Dr. Kingiri: Gender analysis defines various key tools and has been developed over the years. It helps to identify gender gaps, but I find that it tends to make some assumptions. Mainly gender analysis should be – and is – done before a programme (like HORTINLEA) has started. This is good, but it does not take account of the learning that comes as a result of the actual implementation of a particular programme. Many things, especially the environment under which a programme has been implemented, determine how a project happens and how gender aspects are taken into consideration. So, I argue that as much as gender analysis can give an idea of what should be done, it needs to be combined with what I call gender learning.
Gender learning means that you feedback the experiences you gather during a project to the gender analysis framework. Gender learning is derived from the ISA. This approach promotes learning, particularly learning by doing: The learning that comes from being involved in a programme. Combining gender analysis and gender learning can contribute to what we can learn as researchers and what can be learnt from a programme regarding gender. Moreover, the ISA looks at the whole picture or is holistic in nature. It identifies the influencing environment in terms of institutions, policies and the actors. This is why the ISA and gender analysis should be complementary. Neither of them should stand alone, but each framework can complement the other in terms of trends or benefits. Thus it is possible to come up with what I consider to be more value added quality research.
By combining those two you get somewhat a broader perspective…?
Dr. Kingiri: It is not only a broader perspective. The results are going to expose embedded or underlying factors that gender analysis would otherwise not bring out. I can give an example: If you want to empower women – this is one way to promote gender –there are certain factors that might hinder the efficiency of this empowerment. There are cultural and institutional factors involved, because women are always part of broader social groups such as women groups. One needs to establish opportunities to approach a women group. Especially concerning institutional aspects, the ISA can give support in finding key actors and which role they play. The benefit in case of women groups would probably be; firstly, access usually through local leaders and secondly, understanding knowledge production and use of the particular innovation system while interacting with the women group.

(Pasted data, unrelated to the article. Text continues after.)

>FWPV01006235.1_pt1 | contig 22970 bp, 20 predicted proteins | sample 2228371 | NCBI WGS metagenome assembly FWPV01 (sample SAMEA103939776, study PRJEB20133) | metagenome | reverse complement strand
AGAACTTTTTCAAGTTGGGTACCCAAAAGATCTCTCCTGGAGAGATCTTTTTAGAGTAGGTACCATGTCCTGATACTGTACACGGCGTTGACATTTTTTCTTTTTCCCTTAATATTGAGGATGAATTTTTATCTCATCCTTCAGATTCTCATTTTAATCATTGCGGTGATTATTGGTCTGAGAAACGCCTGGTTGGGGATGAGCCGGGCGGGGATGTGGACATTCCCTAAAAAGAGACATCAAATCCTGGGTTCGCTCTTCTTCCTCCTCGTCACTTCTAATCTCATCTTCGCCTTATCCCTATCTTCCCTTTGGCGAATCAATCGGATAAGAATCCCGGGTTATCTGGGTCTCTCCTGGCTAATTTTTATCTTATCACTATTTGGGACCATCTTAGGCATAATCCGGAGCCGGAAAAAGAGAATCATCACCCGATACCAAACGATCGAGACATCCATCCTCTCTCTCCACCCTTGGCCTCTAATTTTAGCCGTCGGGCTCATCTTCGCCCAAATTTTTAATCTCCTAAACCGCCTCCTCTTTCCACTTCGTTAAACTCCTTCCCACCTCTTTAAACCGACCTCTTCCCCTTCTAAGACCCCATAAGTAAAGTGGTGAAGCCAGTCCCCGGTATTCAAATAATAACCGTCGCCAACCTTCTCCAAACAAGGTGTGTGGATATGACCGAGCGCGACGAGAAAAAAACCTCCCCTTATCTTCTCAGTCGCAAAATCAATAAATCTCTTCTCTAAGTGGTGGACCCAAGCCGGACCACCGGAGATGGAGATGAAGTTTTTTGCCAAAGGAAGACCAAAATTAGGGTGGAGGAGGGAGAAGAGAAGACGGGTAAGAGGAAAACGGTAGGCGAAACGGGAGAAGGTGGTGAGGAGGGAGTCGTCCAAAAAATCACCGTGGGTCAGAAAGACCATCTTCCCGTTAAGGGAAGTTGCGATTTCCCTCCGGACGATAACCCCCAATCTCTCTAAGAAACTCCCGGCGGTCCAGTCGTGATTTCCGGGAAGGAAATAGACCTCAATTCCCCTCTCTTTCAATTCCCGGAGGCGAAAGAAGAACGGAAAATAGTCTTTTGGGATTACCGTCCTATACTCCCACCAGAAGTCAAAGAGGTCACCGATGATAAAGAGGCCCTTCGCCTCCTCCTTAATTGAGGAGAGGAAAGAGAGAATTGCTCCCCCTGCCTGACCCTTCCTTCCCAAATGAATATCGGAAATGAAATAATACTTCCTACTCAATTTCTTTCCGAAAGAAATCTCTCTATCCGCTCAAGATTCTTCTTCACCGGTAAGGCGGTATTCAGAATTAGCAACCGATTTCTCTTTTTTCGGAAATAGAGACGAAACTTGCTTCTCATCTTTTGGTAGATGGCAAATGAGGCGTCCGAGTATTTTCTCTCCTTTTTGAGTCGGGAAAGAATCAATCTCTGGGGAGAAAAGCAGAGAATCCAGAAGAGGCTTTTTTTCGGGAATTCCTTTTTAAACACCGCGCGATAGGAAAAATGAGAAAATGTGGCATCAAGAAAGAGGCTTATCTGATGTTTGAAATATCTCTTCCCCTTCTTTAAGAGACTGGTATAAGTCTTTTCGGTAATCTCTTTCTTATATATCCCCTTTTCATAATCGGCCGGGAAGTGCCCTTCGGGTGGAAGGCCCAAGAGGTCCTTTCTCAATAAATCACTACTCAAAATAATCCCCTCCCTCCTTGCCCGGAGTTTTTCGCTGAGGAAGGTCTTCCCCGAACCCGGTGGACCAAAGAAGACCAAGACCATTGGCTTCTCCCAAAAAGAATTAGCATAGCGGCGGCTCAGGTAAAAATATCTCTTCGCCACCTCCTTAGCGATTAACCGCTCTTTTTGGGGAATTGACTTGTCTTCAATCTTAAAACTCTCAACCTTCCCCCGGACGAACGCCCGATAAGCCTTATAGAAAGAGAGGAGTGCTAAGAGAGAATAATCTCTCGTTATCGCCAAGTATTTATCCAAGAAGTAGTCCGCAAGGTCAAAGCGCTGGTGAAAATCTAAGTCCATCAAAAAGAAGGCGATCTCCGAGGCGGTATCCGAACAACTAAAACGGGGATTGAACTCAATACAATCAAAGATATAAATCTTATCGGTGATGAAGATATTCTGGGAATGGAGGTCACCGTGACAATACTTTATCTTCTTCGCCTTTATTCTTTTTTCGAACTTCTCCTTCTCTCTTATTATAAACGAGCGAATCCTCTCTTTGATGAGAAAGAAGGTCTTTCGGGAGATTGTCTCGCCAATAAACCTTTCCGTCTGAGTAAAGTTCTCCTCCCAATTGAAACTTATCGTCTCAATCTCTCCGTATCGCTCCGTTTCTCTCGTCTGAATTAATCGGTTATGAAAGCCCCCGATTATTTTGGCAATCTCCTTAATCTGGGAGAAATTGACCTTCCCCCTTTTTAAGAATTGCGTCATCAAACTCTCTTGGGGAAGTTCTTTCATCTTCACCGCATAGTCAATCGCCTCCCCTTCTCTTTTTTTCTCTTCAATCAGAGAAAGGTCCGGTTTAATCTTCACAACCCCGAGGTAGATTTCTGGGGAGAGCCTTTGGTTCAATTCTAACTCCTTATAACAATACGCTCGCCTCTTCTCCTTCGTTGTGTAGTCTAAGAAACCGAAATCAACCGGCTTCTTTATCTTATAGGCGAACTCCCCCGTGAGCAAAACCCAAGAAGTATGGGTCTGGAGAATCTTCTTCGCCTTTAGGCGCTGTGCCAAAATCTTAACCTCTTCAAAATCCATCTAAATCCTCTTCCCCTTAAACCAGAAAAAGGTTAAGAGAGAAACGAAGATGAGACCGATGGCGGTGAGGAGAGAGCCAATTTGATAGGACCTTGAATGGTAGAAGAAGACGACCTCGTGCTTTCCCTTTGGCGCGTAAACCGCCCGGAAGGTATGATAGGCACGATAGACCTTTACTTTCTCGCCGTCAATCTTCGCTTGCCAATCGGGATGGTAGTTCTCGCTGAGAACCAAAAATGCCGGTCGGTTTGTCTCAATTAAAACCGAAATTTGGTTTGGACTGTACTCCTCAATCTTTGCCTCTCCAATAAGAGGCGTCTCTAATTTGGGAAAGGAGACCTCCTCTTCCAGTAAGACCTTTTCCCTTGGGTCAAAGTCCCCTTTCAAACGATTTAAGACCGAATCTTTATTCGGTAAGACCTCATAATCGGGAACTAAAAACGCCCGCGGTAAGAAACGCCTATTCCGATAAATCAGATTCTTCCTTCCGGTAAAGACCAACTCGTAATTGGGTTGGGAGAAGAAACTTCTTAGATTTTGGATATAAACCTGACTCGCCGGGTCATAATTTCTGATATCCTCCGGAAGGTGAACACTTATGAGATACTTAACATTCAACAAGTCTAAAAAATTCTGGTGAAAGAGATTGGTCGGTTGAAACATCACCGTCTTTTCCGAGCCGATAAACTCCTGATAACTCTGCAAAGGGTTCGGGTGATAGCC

This would be a possible, you call them “entry points”? Do you have another example for such an additional entry point?
Dr. Kingiri: The other example I like to use has to do with social related innovations, like social groups. Once you know the groups and what they are doing, you can use them to enter or access complex systems. You can identify which group is doing something that is of your interest (in this case agriculture). Applying gender analysis you can now find out what is needed for the group to become engendered. The exposed dynamics of a functional farmer or women group would help in informing a strategy that really addresses the needs within the group. This applies not just to groups that consist only of women, but to mixed groups as well. Thus, such a practical strategy would be feasible as long as it focuses on the needs and the interests of a specific group.
Is that why you prefer to talk of systems empowerment rather than gender empowerment?
Dr. Kingiri: It is part of it. The entry point is the women group. Remember, you are trying to empower this particular group. But you are not only empowering these women, because they need to be empowered, but you are doing an empowerment that has been informed by the differences and opportunities within the group. This implies that you target women as belonging to a dynamic system and each of these women are part of other sub systems with different needs. This is another level of system analysis.
To sum it all up, you need focus on local subsystems and respective needs which eventually could contribute to the overall agricultural innovation system in general. In all this, the context is very important, because systems are highly localised and context specific.
In 2014/15 a study from the Centre for Rural Development (SLE) adapted the ISA for a study on AIVs in Kenya. Find the full study here.
Interview: Marlen Bachmann